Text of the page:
35. Koivunen, Anu. 2015. The promise of touch: Turns to affect in feminist film theory. In Feminisms: diversity, difference and multiplicity in contemporary film cultures, Hrsg. Laura Mulvey und Anna Backman Rogers, 97–110. Amsterdam: Amsterdam University Press.CrossRefGoogle Scholar
  36. Kuhn, Annette. 1987. Women’s genres: Melodrama, soap opera and theory. In Home is where the heart is, Hrsg. Christine A. Gledhill, 339–349. London: BFI.Google Scholar
  37. Lauretis, Teresa de, Hrsg. 1987. Technologies of gender. In Technologies of gender, 1–30. Bloomington: Indiana University Press.Google Scholar
  38. Lauretis, Teresa de. 1994. The practice of love: Lesbian sexuality and perverse desire. Bloomington: Indiana University Press.Google Scholar
  39. Marks, Laura U. 2000. The skin of the film: Intercultural cinema, embodiment, and the senses. Durham: Duke University Press.CrossRefGoogle Scholar
  40. Marks, Laura U. 2002. Touch: sensuous theory and multisensory media. Minneapolis: University of Minnesota Press.Google Scholar
  41. Mayne, Judith. 1997. Paradoxes in Spectatorship. In Viewing positions, Hrsg. Linda Williams, 155–183. New Brunswick: Rutgers Universtiy Press.Google Scholar
  42. McRobbie, Angela. 2004. Post-feminism and popular culture. Feminist Media Studies 4(3): 255–264.CrossRefGoogle Scholar
  43. McRobbie, Angela. 2010. Top girls: Feminismus und der Aufstieg des neoliberalen Geschlechterregimes. Wiesbaden: VS Verlag für Sozialwissenschaften.CrossRefGoogle Scholar
  44. Minh-Ha, Trinh T. 1989. Woman, native, other: Writing postcoloniality and feminism. Bloomington: Indiana University Press.Google Scholar
  45. Minh-Ha, Trinh T. 1991. When the moon waxes red: Representation, gender, and cultural politics. New York: Routledge.Google Scholar
  46. Minh-Ha, Trinh T. 1992. Framer framed. New York: Routledge.Google Scholar
  47. Modleski, Tania. 1982. Loving with a vengeance: Mass-produced fantasies for women. New York: Routledge.Google Scholar
  48. Modleski, Tania. 2016 [1988]. The women who knew too much: Hitchcock and feminist theory. New York/London: Routledge.Google Scholar
  49. Mulvey, Laura. 1981. Afterthoughts on ‚visual pleasure and narrative cinema‘: Inspired by King Vidor’s Duel in the Sun. Framework 15:12–15.Google Scholar
  50. Mulvey, Laura. 1999 [1975]. Visual Pleasure and Narrative Cinema. In Film Theory and Criticism: Introductory Readings, Hrsg. Leo Braudy und Marshall Cohen, 833–844. New York: Oxford University Press.Google Scholar
  51. Naficy, Hamid. 2001. An accented cinema: Exilic and diasporic filmmaking. Princeton: Princeton University Press.CrossRefGoogle Scholar
  52. Negroni, Hilary. 2016. Feminist film theory and Cléo from 5 to 7. New York: Bloomsbury.CrossRefGoogle Scholar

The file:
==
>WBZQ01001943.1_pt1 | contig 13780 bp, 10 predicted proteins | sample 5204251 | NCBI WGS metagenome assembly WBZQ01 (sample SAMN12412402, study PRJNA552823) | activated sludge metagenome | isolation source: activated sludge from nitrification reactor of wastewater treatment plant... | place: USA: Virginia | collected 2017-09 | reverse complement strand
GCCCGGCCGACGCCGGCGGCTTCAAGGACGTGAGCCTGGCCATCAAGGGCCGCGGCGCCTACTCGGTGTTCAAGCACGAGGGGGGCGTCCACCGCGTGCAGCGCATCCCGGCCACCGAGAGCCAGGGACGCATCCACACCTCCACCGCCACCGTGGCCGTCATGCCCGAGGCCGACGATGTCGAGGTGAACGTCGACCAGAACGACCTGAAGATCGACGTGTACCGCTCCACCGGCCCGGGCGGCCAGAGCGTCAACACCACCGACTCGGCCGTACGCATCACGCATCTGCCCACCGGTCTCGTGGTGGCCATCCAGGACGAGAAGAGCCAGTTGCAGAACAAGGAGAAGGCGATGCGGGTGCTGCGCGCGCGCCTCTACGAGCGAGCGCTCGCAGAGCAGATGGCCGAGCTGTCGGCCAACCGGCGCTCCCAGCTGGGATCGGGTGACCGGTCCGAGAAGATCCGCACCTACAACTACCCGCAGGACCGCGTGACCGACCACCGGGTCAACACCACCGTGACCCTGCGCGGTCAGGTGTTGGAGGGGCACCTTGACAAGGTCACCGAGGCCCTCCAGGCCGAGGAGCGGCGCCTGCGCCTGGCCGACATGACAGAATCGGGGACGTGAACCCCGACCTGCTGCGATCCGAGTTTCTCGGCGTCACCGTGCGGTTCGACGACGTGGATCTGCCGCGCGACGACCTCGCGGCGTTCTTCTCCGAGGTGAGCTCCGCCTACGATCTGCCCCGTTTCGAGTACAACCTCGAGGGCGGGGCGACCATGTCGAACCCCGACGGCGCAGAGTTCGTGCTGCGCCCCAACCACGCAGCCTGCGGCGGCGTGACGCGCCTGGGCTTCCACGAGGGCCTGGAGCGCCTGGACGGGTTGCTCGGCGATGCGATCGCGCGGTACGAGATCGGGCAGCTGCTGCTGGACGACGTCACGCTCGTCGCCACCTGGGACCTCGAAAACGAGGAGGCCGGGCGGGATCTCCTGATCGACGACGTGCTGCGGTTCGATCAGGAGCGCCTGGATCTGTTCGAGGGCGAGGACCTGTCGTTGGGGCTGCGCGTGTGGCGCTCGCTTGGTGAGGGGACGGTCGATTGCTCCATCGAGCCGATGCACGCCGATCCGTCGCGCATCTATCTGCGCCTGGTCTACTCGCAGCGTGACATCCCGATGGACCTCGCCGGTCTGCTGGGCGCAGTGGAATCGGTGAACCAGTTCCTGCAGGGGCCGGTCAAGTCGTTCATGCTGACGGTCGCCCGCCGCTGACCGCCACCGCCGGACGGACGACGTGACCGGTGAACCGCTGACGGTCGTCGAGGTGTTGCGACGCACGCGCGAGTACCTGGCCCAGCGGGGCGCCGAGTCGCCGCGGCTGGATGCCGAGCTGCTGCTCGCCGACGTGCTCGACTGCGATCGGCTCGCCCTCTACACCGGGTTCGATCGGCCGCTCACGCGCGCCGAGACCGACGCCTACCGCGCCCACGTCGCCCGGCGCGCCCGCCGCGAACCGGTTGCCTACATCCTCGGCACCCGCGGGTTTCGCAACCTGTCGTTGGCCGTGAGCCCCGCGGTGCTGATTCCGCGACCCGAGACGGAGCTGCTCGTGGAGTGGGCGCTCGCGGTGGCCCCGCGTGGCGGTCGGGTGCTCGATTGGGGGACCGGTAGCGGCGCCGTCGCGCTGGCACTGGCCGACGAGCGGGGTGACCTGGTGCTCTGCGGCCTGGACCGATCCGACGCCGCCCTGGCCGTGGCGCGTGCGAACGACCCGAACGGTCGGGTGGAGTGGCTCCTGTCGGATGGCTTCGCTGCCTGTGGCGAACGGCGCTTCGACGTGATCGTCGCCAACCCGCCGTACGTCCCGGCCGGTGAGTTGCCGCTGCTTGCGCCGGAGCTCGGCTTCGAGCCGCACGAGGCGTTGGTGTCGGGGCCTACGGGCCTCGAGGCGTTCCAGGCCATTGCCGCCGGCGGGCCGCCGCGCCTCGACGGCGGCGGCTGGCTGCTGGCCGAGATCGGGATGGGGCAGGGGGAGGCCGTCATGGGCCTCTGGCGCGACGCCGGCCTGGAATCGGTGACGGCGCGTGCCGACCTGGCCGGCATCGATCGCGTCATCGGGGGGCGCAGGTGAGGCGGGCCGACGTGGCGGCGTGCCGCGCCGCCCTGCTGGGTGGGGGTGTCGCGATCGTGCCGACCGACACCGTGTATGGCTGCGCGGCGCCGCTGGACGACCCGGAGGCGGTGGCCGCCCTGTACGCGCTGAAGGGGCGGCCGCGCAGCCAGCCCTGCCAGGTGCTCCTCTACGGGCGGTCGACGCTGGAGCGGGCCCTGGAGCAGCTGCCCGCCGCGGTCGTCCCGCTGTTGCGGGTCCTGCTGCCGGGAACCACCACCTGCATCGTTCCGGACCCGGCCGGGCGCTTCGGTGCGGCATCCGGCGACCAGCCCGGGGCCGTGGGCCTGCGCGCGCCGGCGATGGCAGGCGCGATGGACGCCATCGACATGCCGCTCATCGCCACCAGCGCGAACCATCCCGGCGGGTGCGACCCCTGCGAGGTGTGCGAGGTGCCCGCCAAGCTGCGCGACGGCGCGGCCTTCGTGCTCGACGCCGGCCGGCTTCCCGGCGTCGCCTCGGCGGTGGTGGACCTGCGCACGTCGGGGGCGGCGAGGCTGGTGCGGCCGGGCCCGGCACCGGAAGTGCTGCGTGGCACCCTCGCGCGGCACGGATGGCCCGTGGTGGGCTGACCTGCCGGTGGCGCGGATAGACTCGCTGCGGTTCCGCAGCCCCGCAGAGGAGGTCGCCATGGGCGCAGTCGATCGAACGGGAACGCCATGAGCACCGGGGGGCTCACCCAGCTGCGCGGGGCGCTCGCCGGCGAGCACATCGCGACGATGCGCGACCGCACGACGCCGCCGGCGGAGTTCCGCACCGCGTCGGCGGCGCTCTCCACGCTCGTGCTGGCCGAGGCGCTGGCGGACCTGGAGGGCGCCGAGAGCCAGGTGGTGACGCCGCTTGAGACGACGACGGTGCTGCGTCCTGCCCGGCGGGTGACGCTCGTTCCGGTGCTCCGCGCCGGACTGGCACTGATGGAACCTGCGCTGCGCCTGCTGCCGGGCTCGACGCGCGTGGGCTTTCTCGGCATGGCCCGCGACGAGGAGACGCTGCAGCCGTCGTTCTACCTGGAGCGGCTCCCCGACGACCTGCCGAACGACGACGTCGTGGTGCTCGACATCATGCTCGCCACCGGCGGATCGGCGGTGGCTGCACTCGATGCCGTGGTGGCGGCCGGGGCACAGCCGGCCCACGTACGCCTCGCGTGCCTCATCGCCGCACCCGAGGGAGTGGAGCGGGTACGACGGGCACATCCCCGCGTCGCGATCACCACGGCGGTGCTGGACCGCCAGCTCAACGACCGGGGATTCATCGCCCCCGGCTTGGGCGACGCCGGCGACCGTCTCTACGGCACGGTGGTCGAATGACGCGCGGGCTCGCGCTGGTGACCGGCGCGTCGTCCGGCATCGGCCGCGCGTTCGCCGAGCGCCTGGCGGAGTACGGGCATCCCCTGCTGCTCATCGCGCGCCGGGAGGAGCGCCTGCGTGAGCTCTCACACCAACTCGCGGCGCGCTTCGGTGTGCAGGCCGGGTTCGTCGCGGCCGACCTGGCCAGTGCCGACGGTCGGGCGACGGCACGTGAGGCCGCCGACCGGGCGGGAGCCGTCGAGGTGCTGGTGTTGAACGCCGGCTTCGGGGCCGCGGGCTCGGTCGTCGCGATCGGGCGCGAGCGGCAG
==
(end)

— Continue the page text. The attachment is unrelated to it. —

53. Ponzanesi, Sandra. 2017. Postcolonial and transnational approaches to film and feminism. In The Routledge companion to cinema and gender, Hrsg. Kristin Lené Hole, Dijana Jelača, E. Ann Kaplan und Patrice Petro, 25–35. London/New York: Routledge.Google Scholar
  54. Radner, Hilary. 2010. Neo-feminist cinema: Girly films, chick flicks, and consumer culture. New York: Routledge.CrossRefGoogle Scholar
  55. Radway, Janice A. 1984. Reading the romance. Chapel Hill: University of North Carolina Press.Google Scholar
  56. Ramanathan, Geetha. 2015. Sound and Feminist Modernity in Black Women’s Film Narratives. In Feminisms: diversity, difference and multiplicity in contemporary film cultures, Hrsg. Laura Mulvey und Anna Backman Rogers, 111–122. Amsterdam: Amsterdam University Press.Google Scholar
  57. Schlüpmann, Heide. 2004. Frühes Kino als Gegenkino – was ist aus seiner (Wieder-)Entdeckung heute geworden? Ein Beitrag zur Selbstreflexion feministischer Filmwissenschaft in drei Folgen: Das Gegenkino, die Gegengeschichtsschreibung, die Gegentheorie. In Screenwise, Hrsg. Monika Bernold, 107–114. Marburg: Schüren.Google Scholar
  58. Schlüpmann, Heide. 2007. Ungeheure Einbildungskraft: Die dunkle Moralität des Kinos. Frankfurt a. M.: Stroemfeld.Google Scholar
  59. Scott, Joan Wallach. 2011. The fantasy of feminist history. Durham: Duke University Press.Google Scholar
  60. Shohat, Ella. 2006. Taboo memories, diasporic voices, Next wave. Durham: Duke University Press.CrossRefGoogle Scholar
  61. Shohat, Ella, und Robert Stam. 1994 [2014]. Unthinking Eurocentrism: Multiculturalism and the media. London/New York: Routledge.Google Scholar
  62. Silverman, Kaja. 1988. The acoustic mirror: The female voice in psychoanalysis and cinema. Bloomington: Indiana University Press.Google Scholar
  63. Simon, Jane. 2017. Documenting the domestic: Chantal Akerman’s Experimental Autobiography as Archive. Australian Feminist Studies 32(91–92): 150–170.Google Scholar
  64. Sobchack, Vivian. 1992. The address of the eye: A phenomenology of film experience. Princeton: Princeton University Press.Google Scholar
  65. Sobchack, Vivian Carol. 2007. Carnal thoughts: Embodiment and moving image culture. Berkeley: University of California Press.Google Scholar
  66. Stacey, Jackie. 1987. Desperately Seeking Difference. Screen 28(1): 48–61.CrossRefGoogle Scholar
  67. Taormino, Tristan, Hrsg. 2013. The feminist porn book: The politics of producing pleasure. New York: Feminist Press at the City University of New York.Google Scholar
  68. Tasker, Yvonne, und Diane Negra, Hrsg. 2007. Interrogating postfeminism: Gender and the politics of popular culture. Durham: Duke University Press.Google Scholar
  69. Tedjasukmana, Chris. 2016. Queere Theorie und Filmtheorie. In Handbuch Filmtheorie, Hrsg. Bernhard Groß und Thomas Morsch. Wiesbaden: Springer.Google Scholar
  70. Walsh, Andrea S. 1984. Women’s film and female experience, 1940–1950. New York: Praeger.Google Scholar
  71. White, Patricia. 2017. Pink material. White womanhood and the colonial imaginary of world cinema authorship. In The Routledge companion to cinema and gender, Hrsg. Kristin Lené Hole, Dijana Jelača, E. Ann Kaplan und Patrice Petro, 215–226. London/New York: Routledge.Google Scholar
  72. Williams, Linda. 1984. ‚Something else besides a mother‘: ‚Stella Dallas‘ and the Maternal Melodrama. Cinema Journal 24(1): 2–27.CrossRefGoogle Scholar
  73. Williams, Linda. 1991. Film bodies: Gender, genre, and excess. Film Quarterly 44(4): 2–13.CrossRefGoogle Scholar
  74. Williams, Linda. 1997. Viewing positions: Ways of seeing film. New Brunswick: Rutgers University Press.Google Scholar
  75. Williams, Linda. 2004. Porn studies. Durham: Duke University Press.CrossRefGoogle Scholar

Copyright information

© Springer Fachmedien Wiesbaden GmbH, ein Teil von Springer Nature 2020

Authors and Affiliations

  1. 1.Institut für MedienwissenschaftPhilipps-Universität MarburgMarburgDeutschland

Personalised recommendations